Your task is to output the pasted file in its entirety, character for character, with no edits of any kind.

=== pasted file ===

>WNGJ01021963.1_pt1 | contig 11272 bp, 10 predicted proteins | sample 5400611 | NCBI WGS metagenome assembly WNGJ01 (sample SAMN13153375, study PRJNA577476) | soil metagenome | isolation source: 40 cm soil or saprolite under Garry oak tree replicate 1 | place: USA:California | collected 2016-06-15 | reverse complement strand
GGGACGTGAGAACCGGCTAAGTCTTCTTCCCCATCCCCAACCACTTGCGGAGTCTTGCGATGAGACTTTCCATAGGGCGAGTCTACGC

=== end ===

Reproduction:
>WNGJ01021963.1_pt1 | contig 11272 bp, 10 predicted proteins | sample 5400611 | NCBI WGS metagenome assembly WNGJ01 (sample SAMN13153375, study PRJNA577476) | soil metagenome | isolation source: 40 cm soil or saprolite under Garry oak tree replicate 1 | place: USA:California | collected 2016-06-15 | reverse complement strand
GGGACGTGAGAACCGGCTAAGTCTTCTTCCCCATCCCCAACCACTTGCGGAGTCTTGCGATGAGACTTTCCATAGGGCGAGTCTACGC